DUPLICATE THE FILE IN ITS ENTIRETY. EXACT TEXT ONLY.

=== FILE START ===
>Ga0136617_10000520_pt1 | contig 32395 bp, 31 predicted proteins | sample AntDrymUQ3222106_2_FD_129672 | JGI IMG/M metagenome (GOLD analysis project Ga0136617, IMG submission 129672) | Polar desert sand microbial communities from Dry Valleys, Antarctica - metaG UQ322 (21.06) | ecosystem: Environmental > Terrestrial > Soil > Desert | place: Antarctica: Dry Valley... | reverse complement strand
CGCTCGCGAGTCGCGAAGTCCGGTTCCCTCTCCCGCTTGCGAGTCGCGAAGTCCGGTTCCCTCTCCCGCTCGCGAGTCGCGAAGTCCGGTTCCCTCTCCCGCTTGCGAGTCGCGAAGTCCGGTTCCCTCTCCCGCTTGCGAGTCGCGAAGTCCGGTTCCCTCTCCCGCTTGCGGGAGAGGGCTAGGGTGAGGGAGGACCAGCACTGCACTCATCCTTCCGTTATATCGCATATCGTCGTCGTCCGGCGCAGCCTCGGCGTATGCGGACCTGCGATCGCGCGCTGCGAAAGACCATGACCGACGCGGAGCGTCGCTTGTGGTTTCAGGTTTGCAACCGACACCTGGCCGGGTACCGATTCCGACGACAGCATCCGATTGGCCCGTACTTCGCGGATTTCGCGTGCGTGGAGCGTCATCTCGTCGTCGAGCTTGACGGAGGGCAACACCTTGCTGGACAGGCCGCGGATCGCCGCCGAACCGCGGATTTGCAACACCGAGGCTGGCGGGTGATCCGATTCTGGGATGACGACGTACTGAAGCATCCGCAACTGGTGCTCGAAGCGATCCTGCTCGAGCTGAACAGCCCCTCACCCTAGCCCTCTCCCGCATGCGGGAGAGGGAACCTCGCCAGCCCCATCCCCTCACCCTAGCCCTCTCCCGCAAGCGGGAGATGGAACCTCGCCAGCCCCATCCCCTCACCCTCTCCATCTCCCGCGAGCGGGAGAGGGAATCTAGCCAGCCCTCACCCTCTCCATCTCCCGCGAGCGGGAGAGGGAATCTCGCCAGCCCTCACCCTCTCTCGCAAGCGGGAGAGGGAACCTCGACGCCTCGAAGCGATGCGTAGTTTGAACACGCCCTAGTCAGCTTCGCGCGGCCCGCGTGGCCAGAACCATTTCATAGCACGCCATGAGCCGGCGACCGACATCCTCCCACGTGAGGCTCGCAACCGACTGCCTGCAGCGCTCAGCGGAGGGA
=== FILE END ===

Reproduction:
>Ga0136617_10000520_pt1 | contig 32395 bp, 31 predicted proteins | sample AntDrymUQ3222106_2_FD_129672 | JGI IMG/M metagenome (GOLD analysis project Ga0136617, IMG submission 129672) | Polar desert sand microbial communities from Dry Valleys, Antarctica - metaG UQ322 (21.06) | ecosystem: Environmental > Terrestrial > Soil > Desert | place: Antarctica: Dry Valley... | reverse complement strand
CGCTCGCGAGTCGCGAAGTCCGGTTCCCTCTCCCGCTTGCGAGTCGCGAAGTCCGGTTCCCTCTCCCGCTCGCGAGTCGCGAAGTCCGGTTCCCTCTCCCGCTTGCGAGTCGCGAAGTCCGGTTCCCTCTCCCGCTTGCGAGTCGCGAAGTCCGGTTCCCTCTCCCGCTTGCGGGAGAGGGCTAGGGTGAGGGAGGACCAGCACTGCACTCATCCTTCCGTTATATCGCATATCGTCGTCGTCCGGCGCAGCCTCGGCGTATGCGGACCTGCGATCGCGCGCTGCGAAAGACCATGACCGACGCGGAGCGTCGCTTGTGGTTTCAGGTTTGCAACCGACACCTGGCCGGGTACCGATTCCGACGACAGCATCCGATTGGCCCGTACTTCGCGGATTTCGCGTGCGTGGAGCGTCATCTCGTCGTCGAGCTTGACGGAGGGCAACACCTTGCTGGACAGGCCGCGGATCGCCGCCGAACCGCGGATTTGCAACACCGAGGCTGGCGGGTGATCCGATTCTGGGATGACGACGTACTGAAGCATCCGCAACTGGTGCTCGAAGCGATCCTGCTCGAGCTGAACAGCCCCTCACCCTAGCCCTCTCCCGCATGCGGGAGAGGGAACCTCGCCAGCCCCATCCCCTCACCCTAGCCCTCTCCCGCAAGCGGGAGATGGAACCTCGCCAGCCCCATCCCCTCACCCTCTCCATCTCCCGCGAGCGGGAGAGGGAATCTAGCCAGCCCTCACCCTCTCCATCTCCCGCGAGCGGGAGAGGGAATCTCGCCAGCCCTCACCCTCTCTCGCAAGCGGGAGAGGGAACCTCGACGCCTCGAAGCGATGCGTAGTTTGAACACGCCCTAGTCAGCTTCGCGCGGCCCGCGTGGCCAGAACCATTTCATAGCACGCCATGAGCCGGCGACCGACATCCTCCCACGTGAGGCTCGCAACCGACTGCCTGCAGCGCTCAGCGGAGGGA